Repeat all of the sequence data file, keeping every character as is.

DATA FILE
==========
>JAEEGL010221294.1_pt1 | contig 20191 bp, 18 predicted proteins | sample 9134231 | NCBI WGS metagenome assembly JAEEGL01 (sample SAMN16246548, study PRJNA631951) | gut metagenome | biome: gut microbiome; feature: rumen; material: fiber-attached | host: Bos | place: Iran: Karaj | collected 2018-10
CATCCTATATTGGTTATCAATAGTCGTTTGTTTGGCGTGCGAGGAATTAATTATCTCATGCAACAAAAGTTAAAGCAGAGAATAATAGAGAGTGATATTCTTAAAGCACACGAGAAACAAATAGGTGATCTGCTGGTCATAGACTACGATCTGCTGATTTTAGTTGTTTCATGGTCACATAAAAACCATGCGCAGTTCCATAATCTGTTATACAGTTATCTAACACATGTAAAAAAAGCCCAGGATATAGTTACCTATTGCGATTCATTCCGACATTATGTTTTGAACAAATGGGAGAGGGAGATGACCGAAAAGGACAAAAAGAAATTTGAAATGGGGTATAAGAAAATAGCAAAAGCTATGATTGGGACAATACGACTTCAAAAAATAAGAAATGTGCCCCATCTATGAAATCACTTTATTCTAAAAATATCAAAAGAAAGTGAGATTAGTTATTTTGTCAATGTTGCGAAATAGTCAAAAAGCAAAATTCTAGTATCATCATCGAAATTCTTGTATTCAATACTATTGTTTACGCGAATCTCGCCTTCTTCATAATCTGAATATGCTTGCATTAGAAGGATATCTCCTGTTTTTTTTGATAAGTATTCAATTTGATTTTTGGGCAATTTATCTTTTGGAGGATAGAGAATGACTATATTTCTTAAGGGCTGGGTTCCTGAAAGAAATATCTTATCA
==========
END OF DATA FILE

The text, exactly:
>JAEEGL010221294.1_pt1 | contig 20191 bp, 18 predicted proteins | sample 9134231 | NCBI WGS metagenome assembly JAEEGL01 (sample SAMN16246548, study PRJNA631951) | gut metagenome | biome: gut microbiome; feature: rumen; material: fiber-attached | host: Bos | place: Iran: Karaj | collected 2018-10
CATCCTATATTGGTTATCAATAGTCGTTTGTTTGGCGTGCGAGGAATTAATTATCTCATGCAACAAAAGTTAAAGCAGAGAATAATAGAGAGTGATATTCTTAAAGCACACGAGAAACAAATAGGTGATCTGCTGGTCATAGACTACGATCTGCTGATTTTAGTTGTTTCATGGTCACATAAAAACCATGCGCAGTTCCATAATCTGTTATACAGTTATCTAACACATGTAAAAAAAGCCCAGGATATAGTTACCTATTGCGATTCATTCCGACATTATGTTTTGAACAAATGGGAGAGGGAGATGACCGAAAAGGACAAAAAGAAATTTGAAATGGGGTATAAGAAAATAGCAAAAGCTATGATTGGGACAATACGACTTCAAAAAATAAGAAATGTGCCCCATCTATGAAATCACTTTATTCTAAAAATATCAAAAGAAAGTGAGATTAGTTATTTTGTCAATGTTGCGAAATAGTCAAAAAGCAAAATTCTAGTATCATCATCGAAATTCTTGTATTCAATACTATTGTTTACGCGAATCTCGCCTTCTTCATAATCTGAATATGCTTGCATTAGAAGGATATCTCCTGTTTTTTTTGATAAGTATTCAATTTGATTTTTGGGCAATTTATCTTTTGGAGGATAGAGAATGACTATATTTCTTAAGGGCTGGGTTCCTGAAAGAAATATCTTATCA